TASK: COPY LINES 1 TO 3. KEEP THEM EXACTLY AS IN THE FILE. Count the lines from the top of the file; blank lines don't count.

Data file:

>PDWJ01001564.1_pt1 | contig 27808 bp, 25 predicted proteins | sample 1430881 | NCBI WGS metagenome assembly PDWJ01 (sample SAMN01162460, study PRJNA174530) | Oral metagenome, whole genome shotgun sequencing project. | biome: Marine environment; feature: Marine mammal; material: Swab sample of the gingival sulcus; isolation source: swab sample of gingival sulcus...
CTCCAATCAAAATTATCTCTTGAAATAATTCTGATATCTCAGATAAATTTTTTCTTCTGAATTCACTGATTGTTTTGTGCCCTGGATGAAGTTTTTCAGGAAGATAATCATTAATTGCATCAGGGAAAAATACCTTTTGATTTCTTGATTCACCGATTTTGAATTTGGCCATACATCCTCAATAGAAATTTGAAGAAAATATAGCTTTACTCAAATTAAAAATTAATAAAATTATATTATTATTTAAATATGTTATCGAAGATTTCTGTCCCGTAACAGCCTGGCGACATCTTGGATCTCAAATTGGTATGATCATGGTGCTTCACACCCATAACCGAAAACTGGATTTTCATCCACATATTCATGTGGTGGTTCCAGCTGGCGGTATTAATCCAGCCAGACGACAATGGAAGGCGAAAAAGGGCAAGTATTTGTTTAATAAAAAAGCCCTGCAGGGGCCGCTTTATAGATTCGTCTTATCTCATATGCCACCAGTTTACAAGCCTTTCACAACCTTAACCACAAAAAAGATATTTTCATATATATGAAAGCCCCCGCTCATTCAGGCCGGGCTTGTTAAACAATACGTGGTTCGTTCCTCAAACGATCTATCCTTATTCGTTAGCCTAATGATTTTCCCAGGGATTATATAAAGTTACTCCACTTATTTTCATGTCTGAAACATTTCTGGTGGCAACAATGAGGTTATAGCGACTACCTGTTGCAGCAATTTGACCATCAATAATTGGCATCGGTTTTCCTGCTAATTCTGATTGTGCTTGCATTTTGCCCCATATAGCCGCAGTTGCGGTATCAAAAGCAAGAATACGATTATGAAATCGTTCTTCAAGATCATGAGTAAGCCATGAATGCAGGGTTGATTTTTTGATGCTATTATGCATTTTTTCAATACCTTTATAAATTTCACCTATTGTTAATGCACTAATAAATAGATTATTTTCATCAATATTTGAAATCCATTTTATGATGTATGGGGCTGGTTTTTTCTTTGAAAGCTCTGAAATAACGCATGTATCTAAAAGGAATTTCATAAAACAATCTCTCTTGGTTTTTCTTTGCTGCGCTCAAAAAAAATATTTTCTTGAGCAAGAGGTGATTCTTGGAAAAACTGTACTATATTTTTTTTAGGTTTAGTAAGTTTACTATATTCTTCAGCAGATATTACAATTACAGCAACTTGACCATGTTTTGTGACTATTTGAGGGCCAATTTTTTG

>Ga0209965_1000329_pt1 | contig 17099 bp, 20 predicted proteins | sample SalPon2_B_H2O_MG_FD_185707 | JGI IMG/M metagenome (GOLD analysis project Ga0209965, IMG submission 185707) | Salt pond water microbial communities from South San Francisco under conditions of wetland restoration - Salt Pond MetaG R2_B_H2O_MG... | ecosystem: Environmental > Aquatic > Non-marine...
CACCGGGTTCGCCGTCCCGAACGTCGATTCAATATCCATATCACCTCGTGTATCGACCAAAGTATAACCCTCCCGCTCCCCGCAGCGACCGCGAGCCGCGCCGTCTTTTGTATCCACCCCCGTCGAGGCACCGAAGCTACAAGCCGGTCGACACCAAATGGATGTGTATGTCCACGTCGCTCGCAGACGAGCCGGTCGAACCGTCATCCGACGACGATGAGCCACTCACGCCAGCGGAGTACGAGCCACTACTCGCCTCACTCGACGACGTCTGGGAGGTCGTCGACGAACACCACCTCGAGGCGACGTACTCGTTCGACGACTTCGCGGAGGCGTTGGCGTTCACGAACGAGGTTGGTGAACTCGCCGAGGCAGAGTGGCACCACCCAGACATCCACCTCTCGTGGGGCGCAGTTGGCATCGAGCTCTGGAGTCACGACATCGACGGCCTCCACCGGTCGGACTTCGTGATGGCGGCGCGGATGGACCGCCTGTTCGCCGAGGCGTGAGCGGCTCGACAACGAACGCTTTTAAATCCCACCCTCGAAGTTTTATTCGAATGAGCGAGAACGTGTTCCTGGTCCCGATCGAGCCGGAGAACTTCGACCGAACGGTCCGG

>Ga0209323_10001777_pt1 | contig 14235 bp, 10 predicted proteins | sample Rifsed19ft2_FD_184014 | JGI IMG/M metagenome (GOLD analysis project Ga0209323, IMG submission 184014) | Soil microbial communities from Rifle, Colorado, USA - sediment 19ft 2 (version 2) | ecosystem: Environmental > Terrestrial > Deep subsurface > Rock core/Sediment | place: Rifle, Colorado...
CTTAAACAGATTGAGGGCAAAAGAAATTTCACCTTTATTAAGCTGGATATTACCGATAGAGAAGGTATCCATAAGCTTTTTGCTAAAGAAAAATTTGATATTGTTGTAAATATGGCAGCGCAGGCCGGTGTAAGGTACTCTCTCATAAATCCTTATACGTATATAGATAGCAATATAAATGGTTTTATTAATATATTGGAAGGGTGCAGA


>PDWJ01001564.1_pt1 | contig 27808 bp, 25 predicted proteins | sample 1430881 | NCBI WGS metagenome assembly PDWJ01 (sample SAMN01162460, study PRJNA174530) | Oral metagenome, whole genome shotgun sequencing project. | biome: Marine environment; feature: Marine mammal; material: Swab sample of the gingival sulcus; isolation source: swab sample of gingival sulcus...
CTCCAATCAAAATTATCTCTTGAAATAATTCTGATATCTCAGATAAATTTTTTCTTCTGAATTCACTGATTGTTTTGTGCCCTGGATGAAGTTTTTCAGGAAGATAATCATTAATTGCATCAGGGAAAAATACCTTTTGATTTCTTGATTCACCGATTTTGAATTTGGCCATACATCCTCAATAGAAATTTGAAGAAAATATAGCTTTACTCAAATTAAAAATTAATAAAATTATATTATTATTTAAATATGTTATCGAAGATTTCTGTCCCGTAACAGCCTGGCGACATCTTGGATCTCAAATTGGTATGATCATGGTGCTTCACACCCATAACCGAAAACTGGATTTTCATCCACATATTCATGTGGTGGTTCCAGCTGGCGGTATTAATCCAGCCAGACGACAATGGAAGGCGAAAAAGGGCAAGTATTTGTTTAATAAAAAAGCCCTGCAGGGGCCGCTTTATAGATTCGTCTTATCTCATATGCCACCAGTTTACAAGCCTTTCACAACCTTAACCACAAAAAAGATATTTTCATATATATGAAAGCCCCCGCTCATTCAGGCCGGGCTTGTTAAACAATACGTGGTTCGTTCCTCAAACGATCTATCCTTATTCGTTAGCCTAATGATTTTCCCAGGGATTATATAAAGTTACTCCACTTATTTTCATGTCTGAAACATTTCTGGTGGCAACAATGAGGTTATAGCGACTACCTGTTGCAGCAATTTGACCATCAATAATTGGCATCGGTTTTCCTGCTAATTCTGATTGTGCTTGCATTTTGCCCCATATAGCCGCAGTTGCGGTATCAAAAGCAAGAATACGATTATGAAATCGTTCTTCAAGATCATGAGTAAGCCATGAATGCAGGGTTGATTTTTTGATGCTATTATGCATTTTTTCAATACCTTTATAAATTTCACCTATTGTTAATGCACTAATAAATAGATTATTTTCATCAATATTTGAAATCCATTTTATGATGTATGGGGCTGGTTTTTTCTTTGAAAGCTCTGAAATAACGCATGTATCTAAAAGGAATTTCATAAAACAATCTCTCTTGGTTTTTCTTTGCTGCGCTCAAAAAAAATATTTTCTTGAGCAAGAGGTGATTCTTGGAAAAACTGTACTATATTTTTTTTAGGTTTAGTAAGTTTACTATATTCTTCAGCAGATATTACAATTACAGCAACTTGACCATGTTTTGTGACTATTTGAGGGCCAATTTTTTG

>Ga0209965_1000329_pt1 | contig 17099 bp, 20 predicted proteins | sample SalPon2_B_H2O_MG_FD_185707 | JGI IMG/M metagenome (GOLD analysis project Ga0209965, IMG submission 185707) | Salt pond water microbial communities from South San Francisco under conditions of wetland restoration - Salt Pond MetaG R2_B_H2O_MG... | ecosystem: Environmental > Aquatic > Non-marine...